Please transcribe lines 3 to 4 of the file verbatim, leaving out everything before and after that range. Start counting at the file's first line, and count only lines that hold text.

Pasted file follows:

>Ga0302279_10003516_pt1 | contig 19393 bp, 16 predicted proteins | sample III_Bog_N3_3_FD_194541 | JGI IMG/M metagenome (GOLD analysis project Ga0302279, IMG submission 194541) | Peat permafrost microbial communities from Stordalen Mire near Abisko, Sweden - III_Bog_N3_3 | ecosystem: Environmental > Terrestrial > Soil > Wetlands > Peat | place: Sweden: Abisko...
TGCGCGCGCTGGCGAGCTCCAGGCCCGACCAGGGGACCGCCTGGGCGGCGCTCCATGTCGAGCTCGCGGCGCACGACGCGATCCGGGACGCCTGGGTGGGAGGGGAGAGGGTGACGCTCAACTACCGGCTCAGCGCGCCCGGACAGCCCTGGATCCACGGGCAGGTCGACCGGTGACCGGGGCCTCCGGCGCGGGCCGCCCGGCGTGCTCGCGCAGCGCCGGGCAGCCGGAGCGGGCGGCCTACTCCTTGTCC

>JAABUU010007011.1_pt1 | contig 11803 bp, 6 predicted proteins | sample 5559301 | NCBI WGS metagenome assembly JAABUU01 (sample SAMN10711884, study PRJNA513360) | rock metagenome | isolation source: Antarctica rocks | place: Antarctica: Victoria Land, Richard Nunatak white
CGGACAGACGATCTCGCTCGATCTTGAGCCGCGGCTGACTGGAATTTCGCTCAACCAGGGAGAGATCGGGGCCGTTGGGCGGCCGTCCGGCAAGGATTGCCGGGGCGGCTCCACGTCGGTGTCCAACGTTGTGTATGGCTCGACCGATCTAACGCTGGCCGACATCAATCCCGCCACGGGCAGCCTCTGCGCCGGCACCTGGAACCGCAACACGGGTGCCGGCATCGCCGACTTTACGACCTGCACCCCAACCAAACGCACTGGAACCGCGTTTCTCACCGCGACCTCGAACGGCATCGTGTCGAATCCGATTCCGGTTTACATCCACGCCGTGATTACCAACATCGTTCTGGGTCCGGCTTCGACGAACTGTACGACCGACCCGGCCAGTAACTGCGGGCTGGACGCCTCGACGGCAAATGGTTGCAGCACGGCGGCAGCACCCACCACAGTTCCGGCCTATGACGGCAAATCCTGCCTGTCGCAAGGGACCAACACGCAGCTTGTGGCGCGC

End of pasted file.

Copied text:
>JAABUU010007011.1_pt1 | contig 11803 bp, 6 predicted proteins | sample 5559301 | NCBI WGS metagenome assembly JAABUU01 (sample SAMN10711884, study PRJNA513360) | rock metagenome | isolation source: Antarctica rocks | place: Antarctica: Victoria Land, Richard Nunatak white
CGGACAGACGATCTCGCTCGATCTTGAGCCGCGGCTGACTGGAATTTCGCTCAACCAGGGAGAGATCGGGGCCGTTGGGCGGCCGTCCGGCAAGGATTGCCGGGGCGGCTCCACGTCGGTGTCCAACGTTGTGTATGGCTCGACCGATCTAACGCTGGCCGACATCAATCCCGCCACGGGCAGCCTCTGCGCCGGCACCTGGAACCGCAACACGGGTGCCGGCATCGCCGACTTTACGACCTGCACCCCAACCAAACGCACTGGAACCGCGTTTCTCACCGCGACCTCGAACGGCATCGTGTCGAATCCGATTCCGGTTTACATCCACGCCGTGATTACCAACATCGTTCTGGGTCCGGCTTCGACGAACTGTACGACCGACCCGGCCAGTAACTGCGGGCTGGACGCCTCGACGGCAAATGGTTGCAGCACGGCGGCAGCACCCACCACAGTTCCGGCCTATGACGGCAAATCCTGCCTGTCGCAAGGGACCAACACGCAGCTTGTGGCGCGC